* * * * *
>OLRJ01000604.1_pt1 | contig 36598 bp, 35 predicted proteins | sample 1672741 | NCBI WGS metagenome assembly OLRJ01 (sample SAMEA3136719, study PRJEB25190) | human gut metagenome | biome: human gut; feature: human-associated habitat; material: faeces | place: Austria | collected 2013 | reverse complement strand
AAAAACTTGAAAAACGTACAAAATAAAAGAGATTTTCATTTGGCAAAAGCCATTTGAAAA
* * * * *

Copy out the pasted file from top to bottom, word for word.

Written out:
>OLRJ01000604.1_pt1 | contig 36598 bp, 35 predicted proteins | sample 1672741 | NCBI WGS metagenome assembly OLRJ01 (sample SAMEA3136719, study PRJEB25190) | human gut metagenome | biome: human gut; feature: human-associated habitat; material: faeces | place: Austria | collected 2013 | reverse complement strand
AAAAACTTGAAAAACGTACAAAATAAAAGAGATTTTCATTTGGCAAAAGCCATTTGAAAA